Shivu, a boy at a BREADS rehabilitation center in Davangere, was abandoned by his parents at a train station when he was 4. He was taken from the train station by a couple who forced him into domestic labor, not allowing him to go to school. His arm was tattooed with the couple’s address so he could be returned in the event he escaped. After a particularly gruesome night of physical abuse he managed to escape, and with the help of an elderly man, was brought to a BREADS center, where he is now going to school for the first time in his 13 years.

Young girls in the Bangalore area are especially in need of the protection offered by BREADS. Thousands of girls in this area alone are prone to abuse, exploitation, trafficking, child marriage, and temple prostitution, and educating girls is oftentimes given lower priority. Providing assistance to these girls not only removes them from the viscous cycle, it changes the community and helps contribute to a child labor free society in the villages in the Bangalore area.

Matt Pirrall, a humanitarian photographer currently working for BREADS said "Education is the single most important tool to combat the lies that lead to modern day slavery. I can only hope for greater awareness of their plight, to one day bring them the justice that they deserve. With the help of BREADS and the power of education, these children are now happy, healthy, and eager to learn. It is incredible to see the transformation that had taken place in their lives. "

This past year, Germany has stepped in to lend support to these children through BREADS. During German President Joachim Gauck’s visit to India, his wife, Daniela Schadt visited BOSCO Mane school in Bangalore to interact with rescued runaways and met with Railway officials and members of the rescue team. In April the German Foreign Ministry’s Director General for Asian and Pacific Affairs, Ambassador Peter Prugel, met with staff of BREADS to review child safety net strategies and to get informed with the harsh realities of life on the street.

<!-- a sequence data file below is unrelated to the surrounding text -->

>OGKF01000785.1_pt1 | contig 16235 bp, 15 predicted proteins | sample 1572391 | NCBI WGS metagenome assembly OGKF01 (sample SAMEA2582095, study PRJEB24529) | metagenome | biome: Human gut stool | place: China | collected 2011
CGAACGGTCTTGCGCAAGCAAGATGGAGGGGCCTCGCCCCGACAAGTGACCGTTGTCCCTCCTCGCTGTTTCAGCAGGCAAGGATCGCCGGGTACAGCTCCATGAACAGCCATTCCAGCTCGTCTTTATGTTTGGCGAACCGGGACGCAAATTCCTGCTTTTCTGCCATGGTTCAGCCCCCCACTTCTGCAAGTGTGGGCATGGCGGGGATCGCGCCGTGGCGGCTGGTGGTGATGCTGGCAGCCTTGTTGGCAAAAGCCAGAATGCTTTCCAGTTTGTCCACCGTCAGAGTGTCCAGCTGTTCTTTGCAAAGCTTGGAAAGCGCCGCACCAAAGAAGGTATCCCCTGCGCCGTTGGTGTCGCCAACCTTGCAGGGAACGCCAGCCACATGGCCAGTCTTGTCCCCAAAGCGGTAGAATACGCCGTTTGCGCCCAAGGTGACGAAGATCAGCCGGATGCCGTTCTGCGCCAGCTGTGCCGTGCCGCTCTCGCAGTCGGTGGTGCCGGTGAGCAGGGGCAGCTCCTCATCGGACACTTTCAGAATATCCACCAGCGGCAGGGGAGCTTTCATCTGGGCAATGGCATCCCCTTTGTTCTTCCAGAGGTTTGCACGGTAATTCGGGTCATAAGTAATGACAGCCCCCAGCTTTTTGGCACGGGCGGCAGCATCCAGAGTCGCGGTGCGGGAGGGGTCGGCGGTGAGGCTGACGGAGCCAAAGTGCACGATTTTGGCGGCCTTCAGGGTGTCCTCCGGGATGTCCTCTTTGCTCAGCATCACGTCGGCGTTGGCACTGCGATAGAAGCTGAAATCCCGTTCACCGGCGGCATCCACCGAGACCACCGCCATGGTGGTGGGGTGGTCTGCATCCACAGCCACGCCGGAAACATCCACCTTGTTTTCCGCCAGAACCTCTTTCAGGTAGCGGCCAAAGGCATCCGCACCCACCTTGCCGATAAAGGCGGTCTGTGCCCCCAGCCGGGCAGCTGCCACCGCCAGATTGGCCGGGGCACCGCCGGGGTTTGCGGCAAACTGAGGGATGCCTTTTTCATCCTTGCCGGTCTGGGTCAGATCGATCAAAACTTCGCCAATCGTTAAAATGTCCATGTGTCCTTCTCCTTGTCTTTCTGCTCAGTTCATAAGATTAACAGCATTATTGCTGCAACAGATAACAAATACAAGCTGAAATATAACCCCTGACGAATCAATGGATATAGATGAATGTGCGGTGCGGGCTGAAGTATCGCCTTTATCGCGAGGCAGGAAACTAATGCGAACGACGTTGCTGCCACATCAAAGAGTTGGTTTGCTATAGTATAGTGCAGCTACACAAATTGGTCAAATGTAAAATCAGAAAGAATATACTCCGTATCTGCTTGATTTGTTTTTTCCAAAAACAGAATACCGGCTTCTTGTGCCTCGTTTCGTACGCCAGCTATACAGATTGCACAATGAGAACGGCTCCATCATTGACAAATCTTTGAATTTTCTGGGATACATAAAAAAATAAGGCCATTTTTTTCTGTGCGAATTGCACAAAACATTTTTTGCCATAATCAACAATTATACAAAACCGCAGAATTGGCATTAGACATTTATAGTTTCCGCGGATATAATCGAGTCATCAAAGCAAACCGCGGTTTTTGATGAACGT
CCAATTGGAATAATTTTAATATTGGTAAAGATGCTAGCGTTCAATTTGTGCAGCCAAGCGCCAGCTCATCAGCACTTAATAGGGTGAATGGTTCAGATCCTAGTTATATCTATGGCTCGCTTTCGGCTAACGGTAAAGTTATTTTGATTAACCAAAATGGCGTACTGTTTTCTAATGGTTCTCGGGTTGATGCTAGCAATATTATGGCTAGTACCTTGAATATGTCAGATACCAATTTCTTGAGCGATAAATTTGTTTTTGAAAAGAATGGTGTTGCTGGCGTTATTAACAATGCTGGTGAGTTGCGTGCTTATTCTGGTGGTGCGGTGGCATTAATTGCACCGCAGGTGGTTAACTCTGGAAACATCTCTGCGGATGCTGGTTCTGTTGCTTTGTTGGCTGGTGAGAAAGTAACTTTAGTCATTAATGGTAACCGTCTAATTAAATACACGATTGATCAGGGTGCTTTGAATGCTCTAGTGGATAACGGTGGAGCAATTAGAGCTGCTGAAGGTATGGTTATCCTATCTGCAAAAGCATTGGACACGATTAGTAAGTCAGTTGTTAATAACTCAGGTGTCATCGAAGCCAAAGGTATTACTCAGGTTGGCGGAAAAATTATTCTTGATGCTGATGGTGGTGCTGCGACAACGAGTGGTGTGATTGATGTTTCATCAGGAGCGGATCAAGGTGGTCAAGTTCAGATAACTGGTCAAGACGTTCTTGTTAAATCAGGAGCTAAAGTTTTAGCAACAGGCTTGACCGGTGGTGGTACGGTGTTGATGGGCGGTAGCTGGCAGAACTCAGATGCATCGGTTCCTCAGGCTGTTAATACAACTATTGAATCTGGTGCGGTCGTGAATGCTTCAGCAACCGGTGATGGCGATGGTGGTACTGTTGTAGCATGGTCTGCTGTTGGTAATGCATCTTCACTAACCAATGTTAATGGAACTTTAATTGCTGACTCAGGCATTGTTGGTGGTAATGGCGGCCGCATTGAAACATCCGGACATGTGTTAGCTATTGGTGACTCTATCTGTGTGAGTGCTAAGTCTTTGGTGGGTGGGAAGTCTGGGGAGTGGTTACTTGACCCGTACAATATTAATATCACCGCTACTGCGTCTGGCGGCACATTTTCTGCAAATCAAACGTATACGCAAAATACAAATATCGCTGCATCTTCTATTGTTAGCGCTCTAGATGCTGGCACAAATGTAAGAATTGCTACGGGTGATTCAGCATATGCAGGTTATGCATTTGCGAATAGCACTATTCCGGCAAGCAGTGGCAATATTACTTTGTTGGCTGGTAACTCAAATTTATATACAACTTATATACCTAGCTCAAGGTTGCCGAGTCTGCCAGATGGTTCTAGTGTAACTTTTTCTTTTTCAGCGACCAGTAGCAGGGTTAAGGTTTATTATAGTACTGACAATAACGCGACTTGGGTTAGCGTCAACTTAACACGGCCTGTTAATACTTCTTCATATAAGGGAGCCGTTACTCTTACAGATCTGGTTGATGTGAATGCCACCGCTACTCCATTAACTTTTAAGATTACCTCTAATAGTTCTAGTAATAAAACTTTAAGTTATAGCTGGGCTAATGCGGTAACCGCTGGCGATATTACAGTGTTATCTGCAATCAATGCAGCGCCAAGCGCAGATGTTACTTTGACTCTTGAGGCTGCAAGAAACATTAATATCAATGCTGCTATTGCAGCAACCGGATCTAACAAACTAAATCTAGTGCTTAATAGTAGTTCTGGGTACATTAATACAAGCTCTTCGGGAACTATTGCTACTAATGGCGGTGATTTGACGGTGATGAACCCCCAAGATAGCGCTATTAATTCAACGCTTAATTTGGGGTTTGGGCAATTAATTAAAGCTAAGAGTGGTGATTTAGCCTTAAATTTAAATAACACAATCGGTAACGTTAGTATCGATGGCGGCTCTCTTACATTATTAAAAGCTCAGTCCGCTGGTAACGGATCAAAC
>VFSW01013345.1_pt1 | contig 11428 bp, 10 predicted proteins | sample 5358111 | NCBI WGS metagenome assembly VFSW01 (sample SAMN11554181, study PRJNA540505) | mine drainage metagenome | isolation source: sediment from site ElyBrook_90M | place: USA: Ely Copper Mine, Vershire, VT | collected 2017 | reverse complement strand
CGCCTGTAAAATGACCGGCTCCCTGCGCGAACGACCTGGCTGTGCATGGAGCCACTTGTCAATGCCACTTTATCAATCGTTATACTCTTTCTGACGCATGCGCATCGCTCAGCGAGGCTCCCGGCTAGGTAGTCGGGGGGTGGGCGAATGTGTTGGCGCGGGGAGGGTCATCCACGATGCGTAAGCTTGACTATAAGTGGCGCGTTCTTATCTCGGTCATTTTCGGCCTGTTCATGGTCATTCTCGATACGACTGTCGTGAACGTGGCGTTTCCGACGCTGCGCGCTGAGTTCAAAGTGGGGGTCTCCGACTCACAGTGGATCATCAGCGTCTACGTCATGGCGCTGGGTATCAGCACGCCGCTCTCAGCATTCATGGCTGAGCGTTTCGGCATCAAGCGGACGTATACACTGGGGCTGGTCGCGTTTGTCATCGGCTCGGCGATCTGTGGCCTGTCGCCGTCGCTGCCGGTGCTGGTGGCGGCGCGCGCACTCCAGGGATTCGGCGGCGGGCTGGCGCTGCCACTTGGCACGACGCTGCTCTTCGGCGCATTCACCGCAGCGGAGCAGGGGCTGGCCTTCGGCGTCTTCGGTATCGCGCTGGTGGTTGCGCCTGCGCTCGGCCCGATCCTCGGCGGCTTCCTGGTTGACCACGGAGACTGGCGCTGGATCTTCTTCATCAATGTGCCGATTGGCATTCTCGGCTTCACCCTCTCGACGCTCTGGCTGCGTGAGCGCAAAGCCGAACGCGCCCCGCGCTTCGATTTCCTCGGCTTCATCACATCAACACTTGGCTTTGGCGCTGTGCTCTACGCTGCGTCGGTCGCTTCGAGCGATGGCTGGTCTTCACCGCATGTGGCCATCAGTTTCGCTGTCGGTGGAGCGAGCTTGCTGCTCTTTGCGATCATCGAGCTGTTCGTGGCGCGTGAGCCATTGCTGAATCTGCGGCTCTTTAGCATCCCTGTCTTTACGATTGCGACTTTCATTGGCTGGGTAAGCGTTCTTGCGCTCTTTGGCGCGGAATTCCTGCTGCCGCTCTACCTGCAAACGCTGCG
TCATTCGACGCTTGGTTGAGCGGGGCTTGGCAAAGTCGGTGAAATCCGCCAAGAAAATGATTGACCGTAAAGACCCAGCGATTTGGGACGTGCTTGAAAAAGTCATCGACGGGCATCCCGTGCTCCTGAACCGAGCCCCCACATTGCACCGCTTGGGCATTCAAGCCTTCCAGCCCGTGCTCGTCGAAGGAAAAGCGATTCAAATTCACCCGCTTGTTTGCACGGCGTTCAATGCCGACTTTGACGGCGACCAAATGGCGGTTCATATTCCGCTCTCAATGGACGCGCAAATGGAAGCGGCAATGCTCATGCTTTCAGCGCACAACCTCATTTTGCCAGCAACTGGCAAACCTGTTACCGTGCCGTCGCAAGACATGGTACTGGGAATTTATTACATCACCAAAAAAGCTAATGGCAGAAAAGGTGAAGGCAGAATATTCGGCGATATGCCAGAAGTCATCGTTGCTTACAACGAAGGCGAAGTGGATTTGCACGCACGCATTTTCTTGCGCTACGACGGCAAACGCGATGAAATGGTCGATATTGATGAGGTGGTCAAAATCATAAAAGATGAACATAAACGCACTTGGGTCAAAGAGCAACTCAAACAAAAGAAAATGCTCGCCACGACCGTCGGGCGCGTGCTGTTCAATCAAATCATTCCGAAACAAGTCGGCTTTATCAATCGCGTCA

BREADS is also supported by partners in the Netherlands, Italy, Belgium, and the United States.

At the BREADS rehabilitation centers, little hands once sore from days full of housework now lovingly hold the hands of new brothers and sisters. Little feet once raw from working in the fields barefooted now race from class to class. Little bellies all too familiar with going without food are now filled with unending laughter. These children are given more than just food, shelter, and an education—they’re given safety, security, and the keys to a renewed childhood and a new life.

Follow Olivia on Twitter Twitter: @nahmias_report Asia Correspondent: @OCElswick

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Cannibalism, Child Mutilations in Central African Republic

Central african child peers through wall, photo by pierre holtz

Central african child peers through wall, photo by pierre holtz

CENTRAL AFRICAN REPUBLIC, Africa -- Violence among Christian and Muslim militias in the Central African Republic (CAR) remains alarmingly high.